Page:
The day the Vatican was bombed
During the carnage of World War Two, one tiny nook in Italy managed to remain neutral: Vatican City. Being a country in its own right – the smallest nation in the world, in fact – the home of the Pope was able to “opt out” of the apocalyptic conflict, but its bubble of serenity was shattered on 5 November 1943, when bombs rained down on its historic buildings. Why did this strange, seemingly senseless surprise attack happen? And who was behind it?
The year 1943 was a decisive one for Italy. Several months before the Vatican bombing, there had been a rebellion against the leadership of Benito Mussolini. Once a key ally of Hitler against the Allies, Mussolini had suffered major defeats in the war, and was deposed by his own Grand Council of Fascism. On the very day he was kicked out of power, the Allies mounted an invasion of Sicily.
A few months later, Italy officially surrendered – but it was no cause for celebration. On hearing their former ally had thrown in the towel, German troops in Italy put up a stiff resistance, and the whole country remained a battleground. Then, one night in November, bombs exploded in the Vatican.
As one onlooker described it, “For over half an hour an aeroplane was heard circling insistently over Rome and especially the Vatican. At about 8:10, while an Allied squadron passed over the Vatican, the aeroplane that until then had been circling over Rome dropped four bombs and flew away.”
Nobody was killed, but it was a shocking assault, smashing walls and roofs, blowing in windows and making Vatican residents scurry desperately under tables. The mystery around it added to the sense of unease. The same onlooker, who would go onto become a cardinal, said that “General opinion, and general indignation, blamed the Germans and, perhaps more, the Republican Fascists.”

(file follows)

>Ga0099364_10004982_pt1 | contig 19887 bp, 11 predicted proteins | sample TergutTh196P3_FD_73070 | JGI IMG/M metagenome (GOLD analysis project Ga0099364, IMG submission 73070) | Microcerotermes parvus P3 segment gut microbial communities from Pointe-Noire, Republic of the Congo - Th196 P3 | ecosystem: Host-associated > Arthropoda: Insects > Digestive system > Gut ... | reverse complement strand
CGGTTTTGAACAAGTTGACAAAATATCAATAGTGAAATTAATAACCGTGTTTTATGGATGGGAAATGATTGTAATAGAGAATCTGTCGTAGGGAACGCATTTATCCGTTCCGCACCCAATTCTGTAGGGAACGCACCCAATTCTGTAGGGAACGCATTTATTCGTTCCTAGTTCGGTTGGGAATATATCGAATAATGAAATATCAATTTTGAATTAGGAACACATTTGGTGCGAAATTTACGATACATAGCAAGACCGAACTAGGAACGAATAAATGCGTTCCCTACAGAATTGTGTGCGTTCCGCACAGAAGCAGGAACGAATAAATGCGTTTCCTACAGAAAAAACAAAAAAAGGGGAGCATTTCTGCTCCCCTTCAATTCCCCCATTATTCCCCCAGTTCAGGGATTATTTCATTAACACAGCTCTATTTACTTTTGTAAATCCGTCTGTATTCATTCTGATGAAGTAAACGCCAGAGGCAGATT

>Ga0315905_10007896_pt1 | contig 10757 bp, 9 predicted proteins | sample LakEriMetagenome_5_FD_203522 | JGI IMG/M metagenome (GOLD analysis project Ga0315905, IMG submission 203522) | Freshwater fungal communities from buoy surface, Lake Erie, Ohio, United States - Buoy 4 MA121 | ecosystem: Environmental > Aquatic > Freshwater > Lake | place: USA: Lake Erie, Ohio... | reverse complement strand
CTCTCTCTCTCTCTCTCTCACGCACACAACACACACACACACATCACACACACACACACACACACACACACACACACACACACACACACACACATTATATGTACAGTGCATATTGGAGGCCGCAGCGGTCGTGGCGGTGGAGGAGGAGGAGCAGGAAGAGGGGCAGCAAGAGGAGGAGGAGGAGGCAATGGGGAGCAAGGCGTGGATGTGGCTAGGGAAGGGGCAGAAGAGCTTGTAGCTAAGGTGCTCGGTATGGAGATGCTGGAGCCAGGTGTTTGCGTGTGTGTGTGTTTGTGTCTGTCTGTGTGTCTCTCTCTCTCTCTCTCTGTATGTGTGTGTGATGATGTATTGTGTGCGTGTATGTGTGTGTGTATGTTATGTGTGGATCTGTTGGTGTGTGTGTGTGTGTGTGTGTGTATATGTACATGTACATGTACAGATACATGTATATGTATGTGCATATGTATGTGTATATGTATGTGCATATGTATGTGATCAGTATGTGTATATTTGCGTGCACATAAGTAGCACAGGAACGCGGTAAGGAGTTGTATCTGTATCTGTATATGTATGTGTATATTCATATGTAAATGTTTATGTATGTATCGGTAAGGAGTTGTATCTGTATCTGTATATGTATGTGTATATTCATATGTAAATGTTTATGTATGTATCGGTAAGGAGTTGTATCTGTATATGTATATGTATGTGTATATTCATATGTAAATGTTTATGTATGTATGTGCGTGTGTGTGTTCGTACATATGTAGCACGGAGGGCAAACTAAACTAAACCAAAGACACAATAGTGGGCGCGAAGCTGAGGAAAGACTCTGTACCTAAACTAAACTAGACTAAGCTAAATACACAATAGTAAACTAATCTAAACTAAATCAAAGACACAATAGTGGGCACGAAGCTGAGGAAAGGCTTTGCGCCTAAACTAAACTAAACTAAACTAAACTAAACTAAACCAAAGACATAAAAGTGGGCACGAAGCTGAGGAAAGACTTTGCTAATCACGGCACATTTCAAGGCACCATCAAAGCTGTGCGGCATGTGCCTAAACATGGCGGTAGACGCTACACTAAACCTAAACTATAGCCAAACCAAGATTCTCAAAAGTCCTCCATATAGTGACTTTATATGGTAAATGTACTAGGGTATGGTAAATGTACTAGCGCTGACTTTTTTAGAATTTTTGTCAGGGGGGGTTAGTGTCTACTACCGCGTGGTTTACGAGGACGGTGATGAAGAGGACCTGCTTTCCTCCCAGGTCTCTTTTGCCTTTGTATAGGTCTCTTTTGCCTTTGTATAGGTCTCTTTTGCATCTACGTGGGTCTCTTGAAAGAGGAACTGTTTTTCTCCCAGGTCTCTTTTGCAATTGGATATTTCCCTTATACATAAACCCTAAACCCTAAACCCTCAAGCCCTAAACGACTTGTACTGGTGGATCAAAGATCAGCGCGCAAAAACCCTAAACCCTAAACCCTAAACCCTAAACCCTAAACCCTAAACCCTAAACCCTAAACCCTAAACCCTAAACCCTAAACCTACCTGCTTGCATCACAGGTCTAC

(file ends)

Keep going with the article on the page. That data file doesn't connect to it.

But was that the real story? Some time later, an American official called Walter Carroll reportedly told a cardinal at the Vatican that “In a conversation with the American Chief of Staff during the past week I was informed very confidentially that they feel that the bombing of the Vatican is probably attributable to an American pilot who lost his way.” Carroll followed up this bombshell by assuring the cardinal that the US Chief of Staff “expressed his sincere regret and gave assurances that strict precaution would be taken to avoid a repetition of this incident."
This was reflected elsewhere, with future British Prime Minister Harold Macmillan sending a telegram a few days after the incident saying “I think we probably did bomb the Vatican”. The thinking at the time was that an Allied bomber had developed engine trouble and was forced to jettison its bombs to make it back to base. Heavy cloud cover meant the pilot didn’t realise where he happened to be. But this story was later disproved by an official investigation, which found that the bomber in question had actually dropped its deadly cargo many miles away from Rome.
Since then, the finger of blame has pointed back at the Fascists, as the original witness testimony suggested. A book by journalist Augusto Ferrara, published in 2010, alleges the attack was very deliberate, and ordered by Roberto Farinacci – a top Fascist politician who was so fanatically anti-semitic and pro-German that even Mussolini thought he was a bit too extreme. Which is saying something.
Farinacci’s apparent motive for the bombing was to destroy a radio station based within the Vatican, which he believed was transmitting messages to the Allies. Remember that, even though Italy had officially surrendered, German forces still controlled much of the country, effectively making it Nazi territory. Phone conversations recorded by Italian agents confirm this version of events. One such chat took place between two priests, with one condemning “the attack of the Americans” and the other correcting him, saying “They were not Americans, they were Italians” before explicitly implicating Farinacci.
Debate still continues on this strange episode of World War Two. One recent essay by historian Patricia M. McGoldrick suggests that the Germans were the real brains behind the bombings, ordering Farinacci to carry out the operation and make it look like the Allies were behind it, in order to enrage Catholics in South America.
The bombing of the Vatican is a reminder that the fog of war still hangs heavy over some aspects of the conflict, all these decades later.